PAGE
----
By Cyril Tuohy
Suddenly, there’s a lot of action surrounding indexed universal life insurance products.
Sales are brisk, and a task force by the National Association of Insurance Commissioners is debating what illustrations that agents and carriers can use in marketing the products. Meanwhile, a New York financial watchdog has launched a probe into sales practices associated with the policies.
What’s going on?
Jason Konopik, chief financial officer of AMZ Financial Insurance Services LLC in Urbandale, Iowa, said IULs are on more people’s radar screens for two reasons: IULs remove many of the highs and lows of stock market volatility, and they offer the perfect hedge against tax uncertainty.
IULs “hit the sweet spot of what clients are concerned about today,” Konopik said in an interview with InsuranceNewsNet.
Konopik, an expert on IULs, said the products are ideal for people around age 55 who still have a 10-year window before they start drawing down on their retirement income.
Unlike 401(k) products that some call a “time bomb” with regard to tax rates when the time comes to draw down on the assets, IULs offer the ability to take loans and withdrawals against the policy. Come time to retire, IULs produce steady cash flow. As nearly everybody knows by now, millions of Americans are going to be desperate for those cash flows in a few years.
The policies pay interest according to a formula pegged to a stock market index and offer protection from market downturns. As much as 12 percent of the cash in the policy is allocated to the index crediting, and there’s a death benefit to be enjoyed by heirs. IULs contain specific features that reduce the cost of insurance charges over time, allowing the cash to grow.
Market demand for the product, which has been around since 2000, speaks for itself. IUL premium improved 14 percent in the second quarter, resulting in a 13 percent increase in the first half of 2014, according to the insurance research organization LIMRA. Nearly three-quarters of IUL carriers reported higher sales in the first half of this year, compared with the first half of 2013.
In addition, IULs represented 42 percent of total universal life premium in the second quarter, and 17 percent of overall individual life premium in the second quarter, LIMRA reported.
“Financial advisors should be excited about this product and they are,” Konopik said. Advertising and “client-type activity” around IULs have soared. “Expectations industrywide are that we will be on this growth path for a while,” he said.
And that growth is exactly what has attracted New York Financial Services Superintendent Benjamin Lawsky to take a closer look at IUL sales practices. In September, Lawsky announced that his office had launched an investigation into IUL sales practices out of concern that some advisors and carriers were painting a misleading and inaccurate picture of the potential gains associated with IULs.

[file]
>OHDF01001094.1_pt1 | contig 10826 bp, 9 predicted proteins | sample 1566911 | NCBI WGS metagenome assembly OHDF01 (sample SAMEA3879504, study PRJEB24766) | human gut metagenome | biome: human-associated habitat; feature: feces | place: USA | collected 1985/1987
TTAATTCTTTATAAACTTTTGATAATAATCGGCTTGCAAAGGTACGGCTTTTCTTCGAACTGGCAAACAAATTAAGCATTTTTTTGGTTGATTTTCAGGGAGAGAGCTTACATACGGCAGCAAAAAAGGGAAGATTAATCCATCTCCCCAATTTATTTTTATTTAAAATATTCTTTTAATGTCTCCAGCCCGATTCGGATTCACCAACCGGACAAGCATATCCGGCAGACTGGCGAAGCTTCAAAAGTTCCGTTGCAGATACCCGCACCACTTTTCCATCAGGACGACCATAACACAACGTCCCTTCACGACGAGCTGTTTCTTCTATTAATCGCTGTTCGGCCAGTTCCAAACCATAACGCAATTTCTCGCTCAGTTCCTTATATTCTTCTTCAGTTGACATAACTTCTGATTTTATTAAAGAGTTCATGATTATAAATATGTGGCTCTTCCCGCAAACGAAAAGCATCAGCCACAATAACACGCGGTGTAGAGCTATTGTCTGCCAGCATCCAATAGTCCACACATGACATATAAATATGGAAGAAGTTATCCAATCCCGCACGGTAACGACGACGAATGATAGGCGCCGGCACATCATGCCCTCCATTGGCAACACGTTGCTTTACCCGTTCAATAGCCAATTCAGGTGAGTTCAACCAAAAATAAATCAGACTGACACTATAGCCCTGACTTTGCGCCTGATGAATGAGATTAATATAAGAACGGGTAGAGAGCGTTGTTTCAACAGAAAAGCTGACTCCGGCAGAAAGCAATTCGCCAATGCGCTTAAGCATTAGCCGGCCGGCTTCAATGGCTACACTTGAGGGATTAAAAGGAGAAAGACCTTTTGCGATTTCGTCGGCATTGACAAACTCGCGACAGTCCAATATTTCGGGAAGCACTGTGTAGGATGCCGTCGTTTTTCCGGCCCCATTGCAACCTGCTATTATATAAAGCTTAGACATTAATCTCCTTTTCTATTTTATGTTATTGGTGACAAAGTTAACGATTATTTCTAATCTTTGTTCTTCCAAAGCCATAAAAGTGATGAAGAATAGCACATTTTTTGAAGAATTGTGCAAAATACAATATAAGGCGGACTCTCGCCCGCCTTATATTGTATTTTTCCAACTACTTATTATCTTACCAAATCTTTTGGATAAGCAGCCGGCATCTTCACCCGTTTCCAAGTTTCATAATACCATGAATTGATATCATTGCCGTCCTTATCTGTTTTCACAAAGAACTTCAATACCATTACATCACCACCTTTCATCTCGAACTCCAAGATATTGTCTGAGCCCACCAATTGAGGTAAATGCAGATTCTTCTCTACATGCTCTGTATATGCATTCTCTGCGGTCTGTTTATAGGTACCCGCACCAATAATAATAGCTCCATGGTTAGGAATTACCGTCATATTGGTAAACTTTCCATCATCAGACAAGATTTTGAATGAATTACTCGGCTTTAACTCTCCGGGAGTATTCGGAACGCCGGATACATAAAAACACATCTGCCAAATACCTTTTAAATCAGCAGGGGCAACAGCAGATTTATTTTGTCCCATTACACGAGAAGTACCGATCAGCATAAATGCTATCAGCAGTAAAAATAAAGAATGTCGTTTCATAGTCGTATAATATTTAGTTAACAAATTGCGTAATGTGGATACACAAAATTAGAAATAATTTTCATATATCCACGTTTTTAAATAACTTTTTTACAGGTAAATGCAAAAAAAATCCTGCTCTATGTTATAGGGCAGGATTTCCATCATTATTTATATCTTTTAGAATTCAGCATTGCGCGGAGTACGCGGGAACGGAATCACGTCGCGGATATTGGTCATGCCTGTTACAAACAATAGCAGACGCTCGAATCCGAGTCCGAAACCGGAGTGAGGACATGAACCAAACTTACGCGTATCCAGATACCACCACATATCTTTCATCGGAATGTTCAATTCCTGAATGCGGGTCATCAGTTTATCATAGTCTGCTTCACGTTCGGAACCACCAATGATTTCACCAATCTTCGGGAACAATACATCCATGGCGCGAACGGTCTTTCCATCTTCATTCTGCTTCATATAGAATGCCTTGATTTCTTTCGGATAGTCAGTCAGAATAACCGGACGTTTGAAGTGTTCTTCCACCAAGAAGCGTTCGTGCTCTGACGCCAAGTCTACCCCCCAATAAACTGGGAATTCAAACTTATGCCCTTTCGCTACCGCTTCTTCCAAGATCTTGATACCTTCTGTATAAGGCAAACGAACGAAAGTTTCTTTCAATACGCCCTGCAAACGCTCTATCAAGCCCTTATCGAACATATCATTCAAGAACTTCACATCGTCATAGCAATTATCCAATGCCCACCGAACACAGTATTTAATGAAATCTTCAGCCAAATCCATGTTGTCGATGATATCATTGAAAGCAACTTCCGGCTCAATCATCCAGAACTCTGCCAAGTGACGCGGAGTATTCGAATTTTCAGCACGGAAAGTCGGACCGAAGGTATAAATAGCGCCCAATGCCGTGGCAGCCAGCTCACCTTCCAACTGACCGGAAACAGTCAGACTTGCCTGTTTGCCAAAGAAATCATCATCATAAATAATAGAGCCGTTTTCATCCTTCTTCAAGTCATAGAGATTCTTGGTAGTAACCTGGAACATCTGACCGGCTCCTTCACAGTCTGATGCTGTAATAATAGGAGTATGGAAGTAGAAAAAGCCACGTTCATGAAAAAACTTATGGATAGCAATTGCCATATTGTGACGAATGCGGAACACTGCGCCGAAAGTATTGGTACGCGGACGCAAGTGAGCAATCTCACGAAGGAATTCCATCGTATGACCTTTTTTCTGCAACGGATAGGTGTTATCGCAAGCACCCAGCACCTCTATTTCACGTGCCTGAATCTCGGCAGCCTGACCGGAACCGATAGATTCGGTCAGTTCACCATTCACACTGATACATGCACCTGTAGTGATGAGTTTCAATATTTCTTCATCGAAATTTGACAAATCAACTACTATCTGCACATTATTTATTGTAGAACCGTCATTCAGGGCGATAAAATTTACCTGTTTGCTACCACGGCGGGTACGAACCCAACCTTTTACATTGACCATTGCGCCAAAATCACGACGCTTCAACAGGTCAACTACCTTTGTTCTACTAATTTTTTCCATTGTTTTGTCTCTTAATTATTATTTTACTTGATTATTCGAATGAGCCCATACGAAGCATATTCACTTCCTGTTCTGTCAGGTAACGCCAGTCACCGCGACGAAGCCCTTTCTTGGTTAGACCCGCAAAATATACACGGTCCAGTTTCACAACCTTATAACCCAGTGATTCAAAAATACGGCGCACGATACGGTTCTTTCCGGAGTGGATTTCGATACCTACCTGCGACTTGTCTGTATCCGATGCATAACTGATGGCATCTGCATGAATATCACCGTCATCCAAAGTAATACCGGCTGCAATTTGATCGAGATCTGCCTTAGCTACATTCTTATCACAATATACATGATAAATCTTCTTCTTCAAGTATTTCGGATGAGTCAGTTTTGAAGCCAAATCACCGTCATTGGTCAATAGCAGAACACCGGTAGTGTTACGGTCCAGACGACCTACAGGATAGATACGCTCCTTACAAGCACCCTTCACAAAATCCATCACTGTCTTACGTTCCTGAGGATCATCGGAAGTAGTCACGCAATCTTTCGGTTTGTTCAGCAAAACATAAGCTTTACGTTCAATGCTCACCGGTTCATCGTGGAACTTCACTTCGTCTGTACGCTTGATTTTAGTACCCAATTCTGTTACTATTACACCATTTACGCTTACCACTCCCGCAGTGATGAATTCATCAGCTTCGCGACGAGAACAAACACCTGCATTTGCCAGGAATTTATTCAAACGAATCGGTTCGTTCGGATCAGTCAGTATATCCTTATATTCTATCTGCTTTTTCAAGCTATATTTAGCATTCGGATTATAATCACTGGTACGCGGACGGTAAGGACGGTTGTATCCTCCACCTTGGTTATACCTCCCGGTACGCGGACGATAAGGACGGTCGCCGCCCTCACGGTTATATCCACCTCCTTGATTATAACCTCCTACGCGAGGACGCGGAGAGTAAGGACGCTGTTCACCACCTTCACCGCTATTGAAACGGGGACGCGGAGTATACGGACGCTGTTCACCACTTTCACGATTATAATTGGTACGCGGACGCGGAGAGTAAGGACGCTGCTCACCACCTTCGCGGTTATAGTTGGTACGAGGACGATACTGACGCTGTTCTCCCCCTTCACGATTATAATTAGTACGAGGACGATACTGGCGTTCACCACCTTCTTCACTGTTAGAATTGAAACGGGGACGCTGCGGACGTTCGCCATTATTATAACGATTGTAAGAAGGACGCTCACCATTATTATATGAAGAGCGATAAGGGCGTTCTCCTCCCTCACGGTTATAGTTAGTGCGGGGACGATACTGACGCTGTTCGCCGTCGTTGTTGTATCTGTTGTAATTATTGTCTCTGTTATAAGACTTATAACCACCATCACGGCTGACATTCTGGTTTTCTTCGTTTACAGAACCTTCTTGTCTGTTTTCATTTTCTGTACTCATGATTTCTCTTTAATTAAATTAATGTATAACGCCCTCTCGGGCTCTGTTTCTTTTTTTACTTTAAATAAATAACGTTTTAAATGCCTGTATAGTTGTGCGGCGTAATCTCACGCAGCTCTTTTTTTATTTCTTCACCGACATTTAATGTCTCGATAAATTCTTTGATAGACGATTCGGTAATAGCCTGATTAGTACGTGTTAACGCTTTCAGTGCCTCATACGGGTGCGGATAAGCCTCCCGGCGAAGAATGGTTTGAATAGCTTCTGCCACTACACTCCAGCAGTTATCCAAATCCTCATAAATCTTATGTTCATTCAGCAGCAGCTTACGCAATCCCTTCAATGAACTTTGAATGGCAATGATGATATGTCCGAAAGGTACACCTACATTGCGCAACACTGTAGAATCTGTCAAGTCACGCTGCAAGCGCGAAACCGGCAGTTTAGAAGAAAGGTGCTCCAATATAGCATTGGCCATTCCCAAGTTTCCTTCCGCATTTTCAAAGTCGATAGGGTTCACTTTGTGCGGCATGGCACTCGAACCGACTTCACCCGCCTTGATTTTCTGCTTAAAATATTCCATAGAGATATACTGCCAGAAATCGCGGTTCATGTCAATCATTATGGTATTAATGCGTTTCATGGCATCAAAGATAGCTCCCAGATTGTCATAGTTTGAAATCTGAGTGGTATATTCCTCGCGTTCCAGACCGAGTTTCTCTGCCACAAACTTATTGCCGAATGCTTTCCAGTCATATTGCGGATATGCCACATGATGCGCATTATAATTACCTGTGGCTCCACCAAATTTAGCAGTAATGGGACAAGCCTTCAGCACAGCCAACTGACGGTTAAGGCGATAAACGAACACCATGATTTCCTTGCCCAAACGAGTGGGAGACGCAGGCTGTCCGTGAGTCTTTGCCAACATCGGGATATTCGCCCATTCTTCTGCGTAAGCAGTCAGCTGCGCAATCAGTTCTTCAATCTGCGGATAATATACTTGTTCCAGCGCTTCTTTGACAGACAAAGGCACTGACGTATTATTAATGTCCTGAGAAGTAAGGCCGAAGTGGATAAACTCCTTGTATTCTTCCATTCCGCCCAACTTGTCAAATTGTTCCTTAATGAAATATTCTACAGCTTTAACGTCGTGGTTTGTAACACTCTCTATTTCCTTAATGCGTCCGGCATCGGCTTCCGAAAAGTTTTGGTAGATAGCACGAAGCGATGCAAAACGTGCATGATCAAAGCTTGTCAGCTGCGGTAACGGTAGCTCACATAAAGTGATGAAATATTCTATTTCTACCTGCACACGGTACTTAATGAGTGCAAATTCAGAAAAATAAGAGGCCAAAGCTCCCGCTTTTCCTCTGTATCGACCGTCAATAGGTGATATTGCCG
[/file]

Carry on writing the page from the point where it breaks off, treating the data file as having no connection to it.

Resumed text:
Konopik estimated that more than 50 carriers in the United States are marketing the selling of IUL policies. “Insurance companies that said they’d never do it 10 years ago are now selling it,” he said.
In the latest example of a carrier tweaking its IUL offering, Fidelity & Guaranty Life Insurance Co. last month injected more flexibility into its fixed index universal life product by offering another interest crediting option that guarantees an interest rate of at least 3 percent, the company said.
Are advisors overselling IULs? Chris Conklin, former principal and actuary with Insurance Insight Group, wrote in a 2009 blog post that anyone buying an IUL should do so as a long-term commitment because surrender charges often last 10 years or more, and because cash values are well below the premiums paid for many years after the policy is issued.
Carriers also reserve the right to change elements of the interest crediting formulas and of the mortality charges, often “beyond the increases shown in the illustration” that an agent provides to a client, wrote Conklin, now a senior vice president for product design with Genworth Financial in Richmond, Va.
“There’s a lot of moving parts to IUL,” Konopik said, and one of his concerns is that some agents are “not getting as much training as they need when selling IULs."
Advisors who “gloss over” IULs and sell policyholders on the advantages of relatively risk-free, cash-value growth; and on the income streams IULs provide, instead of on the life insurance aspects of the policy and its death benefit; aren’t painting an entire picture of IULs, Konopik said.
“IUL has an opportunity to play a large role in a financial-advisor practice, as long as they find solutions for clients where the IUL fits,” Konopik said. “IULs have the capacity to do a tremendous amount of good for a lot of clients for a piece of their overall protection and for financial benefits of that client long term.”
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